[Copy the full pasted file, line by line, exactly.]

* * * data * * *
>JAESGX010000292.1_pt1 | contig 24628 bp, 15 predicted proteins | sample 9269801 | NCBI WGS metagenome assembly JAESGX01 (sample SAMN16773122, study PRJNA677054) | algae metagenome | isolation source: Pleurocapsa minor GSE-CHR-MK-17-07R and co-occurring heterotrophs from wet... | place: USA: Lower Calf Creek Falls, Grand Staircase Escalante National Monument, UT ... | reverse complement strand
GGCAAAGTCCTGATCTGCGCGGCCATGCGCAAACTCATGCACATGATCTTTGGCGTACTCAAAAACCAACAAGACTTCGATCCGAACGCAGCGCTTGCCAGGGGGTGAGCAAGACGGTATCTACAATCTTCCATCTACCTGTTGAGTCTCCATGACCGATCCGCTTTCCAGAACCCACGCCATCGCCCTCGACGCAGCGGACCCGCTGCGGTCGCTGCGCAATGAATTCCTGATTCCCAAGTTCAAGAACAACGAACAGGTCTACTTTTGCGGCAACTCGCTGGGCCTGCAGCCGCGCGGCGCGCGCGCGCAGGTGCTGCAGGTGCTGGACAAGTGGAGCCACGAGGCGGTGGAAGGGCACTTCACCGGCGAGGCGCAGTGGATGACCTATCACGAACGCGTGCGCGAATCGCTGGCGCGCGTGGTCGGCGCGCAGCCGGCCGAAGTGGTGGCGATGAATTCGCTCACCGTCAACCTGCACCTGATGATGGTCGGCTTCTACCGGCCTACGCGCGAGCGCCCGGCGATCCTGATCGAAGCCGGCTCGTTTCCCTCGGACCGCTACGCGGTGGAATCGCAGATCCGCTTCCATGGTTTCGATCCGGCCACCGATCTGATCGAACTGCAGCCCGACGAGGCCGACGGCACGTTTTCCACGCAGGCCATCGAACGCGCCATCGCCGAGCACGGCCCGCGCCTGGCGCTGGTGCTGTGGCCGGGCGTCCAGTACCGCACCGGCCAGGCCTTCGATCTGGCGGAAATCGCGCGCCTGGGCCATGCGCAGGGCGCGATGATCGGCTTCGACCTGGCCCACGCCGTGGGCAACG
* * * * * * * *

>JAESGX010000292.1_pt1 | contig 24628 bp, 15 predicted proteins | sample 9269801 | NCBI WGS metagenome assembly JAESGX01 (sample SAMN16773122, study PRJNA677054) | algae metagenome | isolation source: Pleurocapsa minor GSE-CHR-MK-17-07R and co-occurring heterotrophs from wet... | place: USA: Lower Calf Creek Falls, Grand Staircase Escalante National Monument, UT ... | reverse complement strand
GGCAAAGTCCTGATCTGCGCGGCCATGCGCAAACTCATGCACATGATCTTTGGCGTACTCAAAAACCAACAAGACTTCGATCCGAACGCAGCGCTTGCCAGGGGGTGAGCAAGACGGTATCTACAATCTTCCATCTACCTGTTGAGTCTCCATGACCGATCCGCTTTCCAGAACCCACGCCATCGCCCTCGACGCAGCGGACCCGCTGCGGTCGCTGCGCAATGAATTCCTGATTCCCAAGTTCAAGAACAACGAACAGGTCTACTTTTGCGGCAACTCGCTGGGCCTGCAGCCGCGCGGCGCGCGCGCGCAGGTGCTGCAGGTGCTGGACAAGTGGAGCCACGAGGCGGTGGAAGGGCACTTCACCGGCGAGGCGCAGTGGATGACCTATCACGAACGCGTGCGCGAATCGCTGGCGCGCGTGGTCGGCGCGCAGCCGGCCGAAGTGGTGGCGATGAATTCGCTCACCGTCAACCTGCACCTGATGATGGTCGGCTTCTACCGGCCTACGCGCGAGCGCCCGGCGATCCTGATCGAAGCCGGCTCGTTTCCCTCGGACCGCTACGCGGTGGAATCGCAGATCCGCTTCCATGGTTTCGATCCGGCCACCGATCTGATCGAACTGCAGCCCGACGAGGCCGACGGCACGTTTTCCACGCAGGCCATCGAACGCGCCATCGCCGAGCACGGCCCGCGCCTGGCGCTGGTGCTGTGGCCGGGCGTCCAGTACCGCACCGGCCAGGCCTTCGATCTGGCGGAAATCGCGCGCCTGGGCCATGCGCAGGGCGCGATGATCGGCTTCGACCTGGCCCACGCCGTGGGCAACG